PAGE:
May I call you Brandon? Not really, but I’m trying to make a point here. While I enjoy reading your news reporting, and now your editorials, one feature of your writing style does annoy me. It’s the use of people’s first names.
Reading your editorial in the December 8 issue of the NG Times put a fine point on the discordance I feel with this style. In one sentence you describe K.-L. Wilson’s writing as “despicable”. A few sentences later, you refer to her as “Kerry-Lynne”. I’m feeling the whiplash. You and she are on a first-name basis?
Addressing someone by their first name is usually done in informal settings, or when two people know each other well. I strongly suspect that neither applies to the editorial published on December 8.
There are good reasons for using last names rather than first names in formal writing. First names suggest a state of familiarity, which I’m quite sure doesn’t exist between you and K.-L. Wilson; and a familiarity that you probably don’t have with most of the people referenced by their first name in your writings in the NG Times.
Furthermore, this appearance of familiarity may be interpreted by readers as indicating bias — you are on first-name basis with this person, so you must be on their side of whatever issue is being reported on.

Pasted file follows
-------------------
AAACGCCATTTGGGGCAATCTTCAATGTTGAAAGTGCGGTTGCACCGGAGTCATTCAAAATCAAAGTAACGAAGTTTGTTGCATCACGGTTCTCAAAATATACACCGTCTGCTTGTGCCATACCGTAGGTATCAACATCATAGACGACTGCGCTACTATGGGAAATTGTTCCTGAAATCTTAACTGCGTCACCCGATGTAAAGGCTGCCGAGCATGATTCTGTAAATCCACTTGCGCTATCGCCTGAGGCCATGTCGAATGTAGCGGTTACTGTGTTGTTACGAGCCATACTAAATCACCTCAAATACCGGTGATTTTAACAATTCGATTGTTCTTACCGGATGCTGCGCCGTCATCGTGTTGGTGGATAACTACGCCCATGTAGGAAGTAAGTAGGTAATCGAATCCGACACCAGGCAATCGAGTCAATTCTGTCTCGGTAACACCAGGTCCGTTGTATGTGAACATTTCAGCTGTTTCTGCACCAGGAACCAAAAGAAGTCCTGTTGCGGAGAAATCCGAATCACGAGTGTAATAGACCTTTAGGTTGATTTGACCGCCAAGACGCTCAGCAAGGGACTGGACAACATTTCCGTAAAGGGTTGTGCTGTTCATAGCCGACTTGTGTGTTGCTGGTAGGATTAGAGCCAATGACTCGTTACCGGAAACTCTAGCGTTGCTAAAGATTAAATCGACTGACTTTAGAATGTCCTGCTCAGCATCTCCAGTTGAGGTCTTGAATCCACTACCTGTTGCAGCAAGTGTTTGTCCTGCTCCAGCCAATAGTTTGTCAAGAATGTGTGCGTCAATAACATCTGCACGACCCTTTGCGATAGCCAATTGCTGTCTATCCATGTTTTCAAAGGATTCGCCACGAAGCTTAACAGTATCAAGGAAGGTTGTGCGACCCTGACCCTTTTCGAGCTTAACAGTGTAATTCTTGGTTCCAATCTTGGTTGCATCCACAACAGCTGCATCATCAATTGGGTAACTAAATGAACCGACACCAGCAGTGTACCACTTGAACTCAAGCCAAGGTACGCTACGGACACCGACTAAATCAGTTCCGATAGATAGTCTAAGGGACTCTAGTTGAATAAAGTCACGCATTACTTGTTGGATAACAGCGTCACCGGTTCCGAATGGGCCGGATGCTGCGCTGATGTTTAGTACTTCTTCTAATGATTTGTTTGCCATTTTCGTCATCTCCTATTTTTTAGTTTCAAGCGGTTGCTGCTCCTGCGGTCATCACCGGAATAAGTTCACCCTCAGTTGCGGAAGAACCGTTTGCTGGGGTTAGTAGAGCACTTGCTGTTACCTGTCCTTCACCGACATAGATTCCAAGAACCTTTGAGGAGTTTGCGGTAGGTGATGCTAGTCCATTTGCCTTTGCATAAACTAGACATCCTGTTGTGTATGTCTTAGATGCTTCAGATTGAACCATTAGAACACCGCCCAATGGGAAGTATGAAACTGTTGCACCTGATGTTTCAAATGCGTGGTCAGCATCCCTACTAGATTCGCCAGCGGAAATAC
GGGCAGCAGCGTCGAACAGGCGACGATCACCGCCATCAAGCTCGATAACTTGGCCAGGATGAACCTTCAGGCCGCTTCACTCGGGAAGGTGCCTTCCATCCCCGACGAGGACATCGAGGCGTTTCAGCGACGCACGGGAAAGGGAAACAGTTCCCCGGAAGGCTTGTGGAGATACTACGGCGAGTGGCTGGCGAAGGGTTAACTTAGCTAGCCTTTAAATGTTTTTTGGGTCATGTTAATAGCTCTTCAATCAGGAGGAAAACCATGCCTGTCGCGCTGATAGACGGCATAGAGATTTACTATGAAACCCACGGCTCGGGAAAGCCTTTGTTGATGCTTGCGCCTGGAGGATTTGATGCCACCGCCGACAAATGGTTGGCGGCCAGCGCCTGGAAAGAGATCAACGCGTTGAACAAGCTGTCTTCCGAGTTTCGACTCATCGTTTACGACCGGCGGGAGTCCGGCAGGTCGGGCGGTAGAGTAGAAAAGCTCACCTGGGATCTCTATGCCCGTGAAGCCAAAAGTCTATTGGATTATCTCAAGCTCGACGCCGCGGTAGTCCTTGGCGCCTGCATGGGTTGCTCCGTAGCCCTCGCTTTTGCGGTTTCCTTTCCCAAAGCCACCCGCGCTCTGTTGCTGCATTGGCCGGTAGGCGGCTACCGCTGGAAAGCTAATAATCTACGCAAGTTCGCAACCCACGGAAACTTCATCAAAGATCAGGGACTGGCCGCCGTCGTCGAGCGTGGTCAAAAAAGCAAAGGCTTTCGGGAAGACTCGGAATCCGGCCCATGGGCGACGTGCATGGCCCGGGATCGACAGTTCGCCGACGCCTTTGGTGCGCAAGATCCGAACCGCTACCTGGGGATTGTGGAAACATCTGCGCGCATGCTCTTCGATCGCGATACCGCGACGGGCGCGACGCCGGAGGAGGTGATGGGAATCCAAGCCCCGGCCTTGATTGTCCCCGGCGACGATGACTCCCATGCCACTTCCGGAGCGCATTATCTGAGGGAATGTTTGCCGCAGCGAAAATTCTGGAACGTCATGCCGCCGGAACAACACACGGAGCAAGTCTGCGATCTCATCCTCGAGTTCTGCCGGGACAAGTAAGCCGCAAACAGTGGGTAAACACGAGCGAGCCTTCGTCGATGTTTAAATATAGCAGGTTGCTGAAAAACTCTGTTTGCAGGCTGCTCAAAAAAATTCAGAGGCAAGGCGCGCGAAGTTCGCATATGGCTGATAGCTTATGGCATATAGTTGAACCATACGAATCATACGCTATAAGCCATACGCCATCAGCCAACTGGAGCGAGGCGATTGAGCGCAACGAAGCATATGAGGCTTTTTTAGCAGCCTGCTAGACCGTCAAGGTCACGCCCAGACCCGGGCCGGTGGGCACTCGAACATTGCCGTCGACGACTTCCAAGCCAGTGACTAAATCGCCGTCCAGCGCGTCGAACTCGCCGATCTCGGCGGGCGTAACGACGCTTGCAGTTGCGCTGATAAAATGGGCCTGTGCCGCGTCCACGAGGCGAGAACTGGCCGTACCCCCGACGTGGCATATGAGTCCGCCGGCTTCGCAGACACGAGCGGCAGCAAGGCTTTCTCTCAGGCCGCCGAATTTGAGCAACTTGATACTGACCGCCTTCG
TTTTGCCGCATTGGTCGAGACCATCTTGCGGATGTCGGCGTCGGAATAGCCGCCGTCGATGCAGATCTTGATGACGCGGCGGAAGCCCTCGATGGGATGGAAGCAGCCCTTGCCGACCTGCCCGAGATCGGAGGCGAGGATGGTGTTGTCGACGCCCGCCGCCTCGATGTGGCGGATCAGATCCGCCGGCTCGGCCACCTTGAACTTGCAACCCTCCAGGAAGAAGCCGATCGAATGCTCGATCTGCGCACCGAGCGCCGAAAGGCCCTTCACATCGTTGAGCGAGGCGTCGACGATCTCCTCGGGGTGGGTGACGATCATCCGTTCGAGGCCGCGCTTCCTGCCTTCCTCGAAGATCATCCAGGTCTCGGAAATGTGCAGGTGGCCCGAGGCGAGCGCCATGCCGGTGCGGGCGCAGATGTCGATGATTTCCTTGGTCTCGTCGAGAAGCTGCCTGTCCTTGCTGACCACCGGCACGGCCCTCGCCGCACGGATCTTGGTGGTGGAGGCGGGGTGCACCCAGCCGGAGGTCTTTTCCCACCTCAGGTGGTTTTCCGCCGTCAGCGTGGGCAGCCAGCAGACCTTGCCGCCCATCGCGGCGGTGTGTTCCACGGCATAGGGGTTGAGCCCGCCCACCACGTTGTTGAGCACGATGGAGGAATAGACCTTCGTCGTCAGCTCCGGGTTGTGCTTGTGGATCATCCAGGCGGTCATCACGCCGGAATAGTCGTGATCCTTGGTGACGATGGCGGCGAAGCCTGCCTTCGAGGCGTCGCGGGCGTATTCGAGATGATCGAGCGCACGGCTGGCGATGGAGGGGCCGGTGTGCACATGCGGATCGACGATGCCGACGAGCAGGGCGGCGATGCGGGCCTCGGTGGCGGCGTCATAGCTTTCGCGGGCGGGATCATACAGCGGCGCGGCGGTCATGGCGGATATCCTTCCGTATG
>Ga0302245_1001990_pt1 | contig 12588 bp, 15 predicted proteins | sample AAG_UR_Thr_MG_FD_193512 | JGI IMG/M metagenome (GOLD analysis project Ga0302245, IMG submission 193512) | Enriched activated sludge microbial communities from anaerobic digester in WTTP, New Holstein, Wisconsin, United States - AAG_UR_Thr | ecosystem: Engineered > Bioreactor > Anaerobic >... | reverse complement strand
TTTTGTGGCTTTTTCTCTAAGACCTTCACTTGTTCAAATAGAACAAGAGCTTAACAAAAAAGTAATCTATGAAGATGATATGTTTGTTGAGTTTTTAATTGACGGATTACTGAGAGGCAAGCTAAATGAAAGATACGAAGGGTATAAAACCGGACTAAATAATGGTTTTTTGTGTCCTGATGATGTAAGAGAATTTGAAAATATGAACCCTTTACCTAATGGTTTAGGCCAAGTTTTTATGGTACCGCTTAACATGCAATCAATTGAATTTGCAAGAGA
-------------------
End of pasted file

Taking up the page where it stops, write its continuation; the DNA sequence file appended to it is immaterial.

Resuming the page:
At the receiving end of this familiarity, some people (and count me among them) would find it patronizing or even disrespectful. If my name were to appear in your writing, I would expect to be referred to as Maria Koller-Jones, or M. Koller-Jones, or simply as Koller-Jones throughout. Referring to me as Maria conveys an assumption that you and I are on a first-name basis, which is not so. Using a last name conveys respect and a social distance that is appropriate to the reporter-subject dynamic.
Using last names, also avoids falling into the trap of treating people differently depending on their station in life. At what position in the hierarchy would you choose to not use first names in your writing? Would Minister Clark be Steve? Would Premier Ford be Doug? Would Prime Minister Trudeau be Justin? Would President Biden be Joe? Would King Charles be Charles? I’d like to think that an office janitor and a company CEO would be addressed the same way in formal writing.
Also, first names are rarely that rare, raising the problem of distinguishing which John or Susan you’re referring to, especially when you are reporting on meetings where many voices are included in the reporting.
Hopefully, such a dilemma would not result in omissions or bias in the ensuing article, as one could be tempted to include the input of only one of the Johns or one of the Susans. With last names, and with the option of including an initial in front, this is extremely unlikely to be an issue.
For reasons of simplicity, to more accurately reflect the true nature of your relationship with the other person, and because it has been the norm in formal writing for centuries, I ask you to please consider using last names instead of first names. This feedback is offered because I am a firm believer in life-long learning and growth, and for no other purpose.
Koller-Jones, Sc., D.V.M.